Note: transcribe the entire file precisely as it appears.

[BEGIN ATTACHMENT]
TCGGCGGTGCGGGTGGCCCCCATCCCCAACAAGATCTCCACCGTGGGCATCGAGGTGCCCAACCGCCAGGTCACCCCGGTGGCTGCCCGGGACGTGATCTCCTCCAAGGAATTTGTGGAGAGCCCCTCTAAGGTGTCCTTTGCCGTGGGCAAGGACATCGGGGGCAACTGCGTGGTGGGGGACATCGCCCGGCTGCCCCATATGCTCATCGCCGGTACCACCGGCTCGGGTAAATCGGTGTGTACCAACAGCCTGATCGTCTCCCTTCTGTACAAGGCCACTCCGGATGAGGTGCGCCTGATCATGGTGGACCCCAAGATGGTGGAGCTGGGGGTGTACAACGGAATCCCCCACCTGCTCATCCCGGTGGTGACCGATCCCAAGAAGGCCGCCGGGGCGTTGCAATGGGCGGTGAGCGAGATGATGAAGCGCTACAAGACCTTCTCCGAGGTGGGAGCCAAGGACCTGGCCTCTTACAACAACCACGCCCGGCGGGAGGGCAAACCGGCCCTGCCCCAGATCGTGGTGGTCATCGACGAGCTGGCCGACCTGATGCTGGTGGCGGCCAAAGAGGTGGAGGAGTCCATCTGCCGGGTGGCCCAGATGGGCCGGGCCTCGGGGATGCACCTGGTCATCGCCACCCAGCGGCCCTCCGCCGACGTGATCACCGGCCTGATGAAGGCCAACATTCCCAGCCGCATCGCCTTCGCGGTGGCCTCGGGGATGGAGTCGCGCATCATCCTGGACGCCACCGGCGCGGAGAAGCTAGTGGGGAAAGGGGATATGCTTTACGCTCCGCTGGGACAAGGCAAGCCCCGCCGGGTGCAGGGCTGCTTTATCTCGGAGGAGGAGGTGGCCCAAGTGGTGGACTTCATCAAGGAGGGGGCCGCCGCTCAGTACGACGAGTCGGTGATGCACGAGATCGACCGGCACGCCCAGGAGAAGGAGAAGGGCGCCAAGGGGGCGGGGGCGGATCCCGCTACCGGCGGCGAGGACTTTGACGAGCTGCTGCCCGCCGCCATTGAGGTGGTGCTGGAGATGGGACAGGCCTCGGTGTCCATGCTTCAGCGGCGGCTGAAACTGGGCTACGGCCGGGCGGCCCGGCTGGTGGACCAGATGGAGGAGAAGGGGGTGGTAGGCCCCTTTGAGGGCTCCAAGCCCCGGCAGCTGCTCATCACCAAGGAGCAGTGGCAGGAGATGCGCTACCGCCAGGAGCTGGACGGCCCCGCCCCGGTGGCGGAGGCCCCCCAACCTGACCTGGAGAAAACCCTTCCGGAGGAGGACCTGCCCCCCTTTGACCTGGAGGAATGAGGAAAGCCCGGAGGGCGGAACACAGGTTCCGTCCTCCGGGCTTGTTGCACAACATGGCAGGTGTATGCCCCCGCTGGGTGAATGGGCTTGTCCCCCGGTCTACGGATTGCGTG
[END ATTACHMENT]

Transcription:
TCGGCGGTGCGGGTGGCCCCCATCCCCAACAAGATCTCCACCGTGGGCATCGAGGTGCCCAACCGCCAGGTCACCCCGGTGGCTGCCCGGGACGTGATCTCCTCCAAGGAATTTGTGGAGAGCCCCTCTAAGGTGTCCTTTGCCGTGGGCAAGGACATCGGGGGCAACTGCGTGGTGGGGGACATCGCCCGGCTGCCCCATATGCTCATCGCCGGTACCACCGGCTCGGGTAAATCGGTGTGTACCAACAGCCTGATCGTCTCCCTTCTGTACAAGGCCACTCCGGATGAGGTGCGCCTGATCATGGTGGACCCCAAGATGGTGGAGCTGGGGGTGTACAACGGAATCCCCCACCTGCTCATCCCGGTGGTGACCGATCCCAAGAAGGCCGCCGGGGCGTTGCAATGGGCGGTGAGCGAGATGATGAAGCGCTACAAGACCTTCTCCGAGGTGGGAGCCAAGGACCTGGCCTCTTACAACAACCACGCCCGGCGGGAGGGCAAACCGGCCCTGCCCCAGATCGTGGTGGTCATCGACGAGCTGGCCGACCTGATGCTGGTGGCGGCCAAAGAGGTGGAGGAGTCCATCTGCCGGGTGGCCCAGATGGGCCGGGCCTCGGGGATGCACCTGGTCATCGCCACCCAGCGGCCCTCCGCCGACGTGATCACCGGCCTGATGAAGGCCAACATTCCCAGCCGCATCGCCTTCGCGGTGGCCTCGGGGATGGAGTCGCGCATCATCCTGGACGCCACCGGCGCGGAGAAGCTAGTGGGGAAAGGGGATATGCTTTACGCTCCGCTGGGACAAGGCAAGCCCCGCCGGGTGCAGGGCTGCTTTATCTCGGAGGAGGAGGTGGCCCAAGTGGTGGACTTCATCAAGGAGGGGGCCGCCGCTCAGTACGACGAGTCGGTGATGCACGAGATCGACCGGCACGCCCAGGAGAAGGAGAAGGGCGCCAAGGGGGCGGGGGCGGATCCCGCTACCGGCGGCGAGGACTTTGACGAGCTGCTGCCCGCCGCCATTGAGGTGGTGCTGGAGATGGGACAGGCCTCGGTGTCCATGCTTCAGCGGCGGCTGAAACTGGGCTACGGCCGGGCGGCCCGGCTGGTGGACCAGATGGAGGAGAAGGGGGTGGTAGGCCCCTTTGAGGGCTCCAAGCCCCGGCAGCTGCTCATCACCAAGGAGCAGTGGCAGGAGATGCGCTACCGCCAGGAGCTGGACGGCCCCGCCCCGGTGGCGGAGGCCCCCCAACCTGACCTGGAGAAAACCCTTCCGGAGGAGGACCTGCCCCCCTTTGACCTGGAGGAATGAGGAAAGCCCGGAGGGCGGAACACAGGTTCCGTCCTCCGGGCTTGTTGCACAACATGGCAGGTGTATGCCCCCGCTGGGTGAATGGGCTTGTCCCCCGGTCTACGGATTGCGTG